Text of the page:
Do you find that you need to make a particular effort to report on women’s sports? Is it more difficult to find the information to report on?
One-hundred percent. There’s not nearly as much documented history on women’s sports as there is on men’s. There were games played in the 80’s and 90’s, but there’s no records on them. Even when you’re speaking to some of these former Jillaroo players, or writing stories about them, you literally have to ask them, “how many games did you play in that world cup?” Sometimes they can’t even remember because there’s nowhere to go to double-check. These things are improving, and retrospectively people are going back and documenting these things, but it can be really hard because the focus has not been on them for a long time.
Have you faced any particular challenges or obstacles as a female journalist in the sports industry?
Yeah definitely. When I first started, I was covering local rugby and there was so much scepticism around whether I understood the game and what I was doing there, from fans and even family members. When you look back at these things they obviously are a barrier, it makes you a little bit more timid, and a bit unsure of yourself, but I just thought, “I’m gonna prove them wrong”.
In the last 10 years since I moved to Sydney, I’ve been surrounded by so many amazing women working in this industry and this game, that seeing women in the industry is totally normal to me. Occasionally a random thing will happen where someone will ask “do you even understand the rules?” or something like that, real casual misogyny. But for the most part, I have been extremely lucky to be surrounded by and supported by so many amazing men and women.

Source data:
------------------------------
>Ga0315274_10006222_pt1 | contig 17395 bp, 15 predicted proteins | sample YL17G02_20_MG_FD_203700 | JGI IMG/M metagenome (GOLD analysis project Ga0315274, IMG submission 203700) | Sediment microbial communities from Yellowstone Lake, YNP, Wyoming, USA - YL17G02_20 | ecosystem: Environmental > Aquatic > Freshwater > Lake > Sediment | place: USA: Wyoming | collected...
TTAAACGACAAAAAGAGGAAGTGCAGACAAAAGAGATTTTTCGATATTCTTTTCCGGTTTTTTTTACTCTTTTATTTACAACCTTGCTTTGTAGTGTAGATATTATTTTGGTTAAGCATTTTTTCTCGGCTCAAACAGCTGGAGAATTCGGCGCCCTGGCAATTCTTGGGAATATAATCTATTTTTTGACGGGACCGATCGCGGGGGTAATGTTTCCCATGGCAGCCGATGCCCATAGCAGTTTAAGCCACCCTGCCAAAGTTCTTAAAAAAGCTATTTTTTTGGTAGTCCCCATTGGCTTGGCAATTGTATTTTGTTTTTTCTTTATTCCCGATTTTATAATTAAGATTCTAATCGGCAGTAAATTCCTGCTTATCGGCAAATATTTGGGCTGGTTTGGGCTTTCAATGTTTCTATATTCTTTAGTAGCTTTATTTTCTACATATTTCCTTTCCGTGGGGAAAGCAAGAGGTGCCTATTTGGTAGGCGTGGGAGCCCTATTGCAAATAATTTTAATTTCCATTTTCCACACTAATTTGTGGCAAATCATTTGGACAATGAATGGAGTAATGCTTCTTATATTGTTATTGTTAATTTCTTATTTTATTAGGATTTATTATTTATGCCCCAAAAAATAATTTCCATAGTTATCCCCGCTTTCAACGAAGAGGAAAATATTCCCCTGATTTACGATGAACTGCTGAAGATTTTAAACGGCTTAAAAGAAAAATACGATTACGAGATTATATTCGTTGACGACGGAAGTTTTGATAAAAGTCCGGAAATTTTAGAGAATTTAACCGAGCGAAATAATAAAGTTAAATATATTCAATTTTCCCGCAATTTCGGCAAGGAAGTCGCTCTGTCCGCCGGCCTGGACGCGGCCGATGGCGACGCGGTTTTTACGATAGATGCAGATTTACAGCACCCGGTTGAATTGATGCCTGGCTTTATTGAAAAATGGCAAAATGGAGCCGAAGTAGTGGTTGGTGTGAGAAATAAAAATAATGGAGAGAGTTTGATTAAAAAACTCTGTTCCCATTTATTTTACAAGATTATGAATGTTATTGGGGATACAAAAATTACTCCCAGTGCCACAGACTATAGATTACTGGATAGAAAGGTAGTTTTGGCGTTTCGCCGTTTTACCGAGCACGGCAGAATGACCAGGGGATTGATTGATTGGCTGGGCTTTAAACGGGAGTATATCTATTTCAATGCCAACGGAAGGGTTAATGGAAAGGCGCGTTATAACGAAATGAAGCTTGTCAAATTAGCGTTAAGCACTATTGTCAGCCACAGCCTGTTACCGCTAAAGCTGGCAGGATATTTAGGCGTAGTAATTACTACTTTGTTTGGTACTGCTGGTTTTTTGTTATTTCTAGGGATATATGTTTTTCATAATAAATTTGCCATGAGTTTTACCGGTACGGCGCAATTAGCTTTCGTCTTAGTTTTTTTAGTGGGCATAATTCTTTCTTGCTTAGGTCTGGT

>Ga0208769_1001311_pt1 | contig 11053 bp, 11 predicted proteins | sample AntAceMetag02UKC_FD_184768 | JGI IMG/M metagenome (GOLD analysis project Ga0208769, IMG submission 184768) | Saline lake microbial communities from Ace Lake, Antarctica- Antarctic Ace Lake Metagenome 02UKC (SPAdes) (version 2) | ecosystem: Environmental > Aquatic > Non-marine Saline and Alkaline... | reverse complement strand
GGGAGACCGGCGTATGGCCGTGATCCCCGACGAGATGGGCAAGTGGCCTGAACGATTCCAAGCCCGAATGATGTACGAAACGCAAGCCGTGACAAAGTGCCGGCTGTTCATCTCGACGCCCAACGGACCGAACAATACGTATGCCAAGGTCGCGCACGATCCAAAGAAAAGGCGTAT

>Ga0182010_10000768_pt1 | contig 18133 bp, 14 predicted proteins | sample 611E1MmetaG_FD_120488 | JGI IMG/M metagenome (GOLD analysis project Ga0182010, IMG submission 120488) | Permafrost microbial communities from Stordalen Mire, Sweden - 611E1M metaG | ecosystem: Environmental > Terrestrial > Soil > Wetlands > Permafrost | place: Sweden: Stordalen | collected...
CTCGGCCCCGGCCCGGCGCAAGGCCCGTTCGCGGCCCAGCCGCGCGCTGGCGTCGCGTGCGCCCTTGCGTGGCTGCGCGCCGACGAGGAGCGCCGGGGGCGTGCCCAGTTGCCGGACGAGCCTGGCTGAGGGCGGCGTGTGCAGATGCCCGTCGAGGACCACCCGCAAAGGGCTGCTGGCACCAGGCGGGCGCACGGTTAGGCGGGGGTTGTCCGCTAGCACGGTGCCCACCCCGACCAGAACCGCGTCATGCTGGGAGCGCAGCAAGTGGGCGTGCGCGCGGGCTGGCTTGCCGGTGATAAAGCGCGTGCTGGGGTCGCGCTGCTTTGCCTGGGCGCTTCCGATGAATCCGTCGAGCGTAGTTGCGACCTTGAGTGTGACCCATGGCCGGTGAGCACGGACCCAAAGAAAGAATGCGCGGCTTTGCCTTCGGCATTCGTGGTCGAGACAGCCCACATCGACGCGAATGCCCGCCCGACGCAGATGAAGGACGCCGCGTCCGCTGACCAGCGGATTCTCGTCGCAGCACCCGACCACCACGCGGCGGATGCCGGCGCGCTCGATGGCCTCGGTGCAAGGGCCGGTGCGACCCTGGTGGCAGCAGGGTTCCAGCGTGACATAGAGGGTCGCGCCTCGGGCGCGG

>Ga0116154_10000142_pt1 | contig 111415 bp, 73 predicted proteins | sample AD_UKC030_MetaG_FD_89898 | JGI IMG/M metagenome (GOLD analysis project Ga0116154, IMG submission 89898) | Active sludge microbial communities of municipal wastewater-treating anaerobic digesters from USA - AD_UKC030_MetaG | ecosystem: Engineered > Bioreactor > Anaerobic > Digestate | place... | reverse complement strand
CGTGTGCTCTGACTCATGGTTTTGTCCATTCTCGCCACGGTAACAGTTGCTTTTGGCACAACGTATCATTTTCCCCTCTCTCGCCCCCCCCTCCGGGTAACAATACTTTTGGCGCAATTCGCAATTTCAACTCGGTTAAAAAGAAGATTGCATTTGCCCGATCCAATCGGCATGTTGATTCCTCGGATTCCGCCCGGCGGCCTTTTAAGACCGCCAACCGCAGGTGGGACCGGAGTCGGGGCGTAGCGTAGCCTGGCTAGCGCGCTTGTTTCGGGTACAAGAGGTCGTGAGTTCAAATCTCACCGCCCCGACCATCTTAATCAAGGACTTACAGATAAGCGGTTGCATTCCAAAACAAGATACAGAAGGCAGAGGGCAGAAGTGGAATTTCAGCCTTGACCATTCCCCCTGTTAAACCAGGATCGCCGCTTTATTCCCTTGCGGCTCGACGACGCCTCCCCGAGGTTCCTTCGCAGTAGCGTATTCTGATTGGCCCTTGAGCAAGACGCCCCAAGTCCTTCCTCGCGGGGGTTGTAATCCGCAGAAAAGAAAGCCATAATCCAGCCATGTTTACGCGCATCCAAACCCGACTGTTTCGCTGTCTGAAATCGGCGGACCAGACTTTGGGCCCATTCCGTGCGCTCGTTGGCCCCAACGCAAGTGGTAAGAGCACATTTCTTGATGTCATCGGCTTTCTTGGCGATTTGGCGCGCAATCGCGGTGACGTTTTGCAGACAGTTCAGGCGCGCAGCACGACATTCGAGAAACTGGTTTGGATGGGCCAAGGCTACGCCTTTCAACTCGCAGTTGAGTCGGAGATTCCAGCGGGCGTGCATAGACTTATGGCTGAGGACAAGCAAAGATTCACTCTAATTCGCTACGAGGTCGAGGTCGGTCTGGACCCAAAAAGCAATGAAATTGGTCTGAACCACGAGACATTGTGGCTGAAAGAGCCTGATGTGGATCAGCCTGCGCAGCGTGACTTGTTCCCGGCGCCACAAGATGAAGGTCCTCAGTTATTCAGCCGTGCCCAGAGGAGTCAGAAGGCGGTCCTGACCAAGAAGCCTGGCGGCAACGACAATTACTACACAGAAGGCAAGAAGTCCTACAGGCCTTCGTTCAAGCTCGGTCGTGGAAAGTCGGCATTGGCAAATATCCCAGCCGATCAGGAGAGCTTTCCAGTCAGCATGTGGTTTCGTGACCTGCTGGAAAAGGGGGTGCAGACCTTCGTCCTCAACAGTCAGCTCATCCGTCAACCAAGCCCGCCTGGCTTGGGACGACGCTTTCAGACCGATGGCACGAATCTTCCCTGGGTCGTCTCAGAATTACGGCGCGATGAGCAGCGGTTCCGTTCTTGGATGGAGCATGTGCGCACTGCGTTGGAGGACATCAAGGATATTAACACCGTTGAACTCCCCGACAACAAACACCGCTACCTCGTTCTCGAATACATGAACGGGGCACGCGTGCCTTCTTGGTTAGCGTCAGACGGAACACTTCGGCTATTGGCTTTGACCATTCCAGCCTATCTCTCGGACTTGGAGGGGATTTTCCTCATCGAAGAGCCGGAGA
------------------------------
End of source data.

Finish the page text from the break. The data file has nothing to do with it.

Do you have any advice for women wanting to pursue a career in the sports journalism industry but they might be intimidated by the fact that it is such a male-dominated industry?
To just stick with it, it is changing and it is not as male-dominated as it once was. By the time that you get through your cadetship, your uni, whatever it is that you’re doing to put yourself in a position to work, things will have changed even more. There are so many supportive women and men that will wrap their arms around you. It's not as scary as people may think and if you love it, it’ll be fun, so don’t be scared.